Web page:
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Christine Mcvie

Christine Mcvie

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Also Known As: Died:
Born: July 12, 1943 Cause of Death:
Birth Place: Birmingham, England, GB Profession:

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A key figure in the British-American rock band Fleetwood Mac during its most successful period in the late-1970s, Christine McVie sang, wrote and played keyboards on some of the band's biggest hits, including "Over My Head," "Say You Love Me," "Don't Stop" and "Little Lies." She emerged in the British blues scene of the late 1960s as a member of Chicken Shack, scoring a Top 20 hit with a cover of Etta James' "I'd Rather Go Blind" that established her as one of England's most soulful voices. After marrying Fleetwood Mac bassist John McVie, she joined the group in 1970 and rose with it to global stardom on the strength of their 1976 album Fleetwood Mac and especially Rumours (1977), arguably the band's finest release. However, the Mac's ascent to stardom was not without its sacrifices, most notably the McVie's marriage, which dissolved in 1978 after years of turmoil. Christine McVie emerged as a solo success with her eponymous 1984 solo album, but soon returned to the Fleetwood Mac ranks for a string of wildly popular records in the late 1980s and early 1990s. After their induction in the Rock and Roll Hall of Fame in 1998, McVie retired from Fleetwood Mac, but her contributions to its astounding...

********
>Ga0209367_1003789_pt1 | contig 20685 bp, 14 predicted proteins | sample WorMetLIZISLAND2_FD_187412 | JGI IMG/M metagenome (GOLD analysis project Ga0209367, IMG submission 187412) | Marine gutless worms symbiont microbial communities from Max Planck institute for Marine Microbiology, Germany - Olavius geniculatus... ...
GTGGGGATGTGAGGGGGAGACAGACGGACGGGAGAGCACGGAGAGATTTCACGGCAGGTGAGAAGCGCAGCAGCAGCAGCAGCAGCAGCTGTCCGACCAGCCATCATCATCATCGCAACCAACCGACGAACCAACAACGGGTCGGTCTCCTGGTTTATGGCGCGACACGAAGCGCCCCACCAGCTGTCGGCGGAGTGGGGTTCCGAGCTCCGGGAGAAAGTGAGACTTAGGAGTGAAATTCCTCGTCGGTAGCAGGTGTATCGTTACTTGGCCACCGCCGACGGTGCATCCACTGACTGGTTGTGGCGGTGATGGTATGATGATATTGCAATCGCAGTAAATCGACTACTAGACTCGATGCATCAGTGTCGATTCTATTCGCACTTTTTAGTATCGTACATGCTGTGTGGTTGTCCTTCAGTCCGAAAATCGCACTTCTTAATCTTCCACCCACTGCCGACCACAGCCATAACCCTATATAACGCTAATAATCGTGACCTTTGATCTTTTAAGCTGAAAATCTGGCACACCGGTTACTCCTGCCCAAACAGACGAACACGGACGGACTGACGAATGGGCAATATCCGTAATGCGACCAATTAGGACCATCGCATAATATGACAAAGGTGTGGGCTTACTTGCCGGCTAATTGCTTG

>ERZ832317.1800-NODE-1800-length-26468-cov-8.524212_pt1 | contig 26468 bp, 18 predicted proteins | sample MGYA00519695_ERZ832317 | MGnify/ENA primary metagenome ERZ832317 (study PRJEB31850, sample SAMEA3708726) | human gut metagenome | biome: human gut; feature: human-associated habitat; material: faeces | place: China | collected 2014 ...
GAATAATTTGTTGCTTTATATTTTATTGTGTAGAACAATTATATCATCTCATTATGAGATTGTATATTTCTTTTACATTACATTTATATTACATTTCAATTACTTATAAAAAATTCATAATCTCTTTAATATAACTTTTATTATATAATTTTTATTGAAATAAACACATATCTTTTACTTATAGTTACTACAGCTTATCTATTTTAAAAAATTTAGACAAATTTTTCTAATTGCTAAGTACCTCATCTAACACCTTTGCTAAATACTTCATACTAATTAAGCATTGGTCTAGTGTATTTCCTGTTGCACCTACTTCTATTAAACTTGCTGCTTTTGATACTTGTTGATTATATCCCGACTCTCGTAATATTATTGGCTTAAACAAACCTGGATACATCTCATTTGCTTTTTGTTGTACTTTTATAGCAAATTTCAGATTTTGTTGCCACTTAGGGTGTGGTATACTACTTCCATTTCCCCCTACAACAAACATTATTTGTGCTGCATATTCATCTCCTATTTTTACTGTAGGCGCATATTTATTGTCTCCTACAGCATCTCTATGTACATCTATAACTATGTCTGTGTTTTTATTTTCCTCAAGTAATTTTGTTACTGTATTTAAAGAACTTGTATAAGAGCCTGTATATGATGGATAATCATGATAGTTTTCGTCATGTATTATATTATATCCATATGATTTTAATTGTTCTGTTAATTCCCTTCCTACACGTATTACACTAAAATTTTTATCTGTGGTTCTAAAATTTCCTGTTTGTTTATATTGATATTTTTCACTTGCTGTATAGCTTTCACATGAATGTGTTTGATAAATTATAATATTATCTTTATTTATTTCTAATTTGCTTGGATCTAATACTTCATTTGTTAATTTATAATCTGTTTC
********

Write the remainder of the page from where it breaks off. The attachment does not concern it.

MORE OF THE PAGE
A key figure in the British-American rock band Fleetwood Mac during its most successful period in the late-1970s, Christine McVie sang, wrote and played keyboards on some of the band's biggest hits, including "Over My Head," "Say You Love Me," "Don't Stop" and "Little Lies." She emerged in the British blues scene of the late 1960s as a member of Chicken Shack, scoring a Top 20 hit with a cover of Etta James' "I'd Rather Go Blind" that established her as one of England's most soulful voices. After marrying Fleetwood Mac bassist John McVie, she joined the group in 1970 and rose with it to global stardom on the strength of their 1976 album Fleetwood Mac and especially Rumours (1977), arguably the band's finest release. However, the Mac's ascent to stardom was not without its sacrifices, most notably the McVie's marriage, which dissolved in 1978 after years of turmoil. Christine McVie emerged as a solo success with her eponymous 1984 solo album, but soon returned to the Fleetwood Mac ranks for a string of wildly popular records in the late 1980s and early 1990s. After their induction in the Rock and Roll Hall of Fame in 1998, McVie retired from Fleetwood Mac, but her contributions to its astounding popularity made her one of the more accomplished female singer-songwriters of the 20th century.

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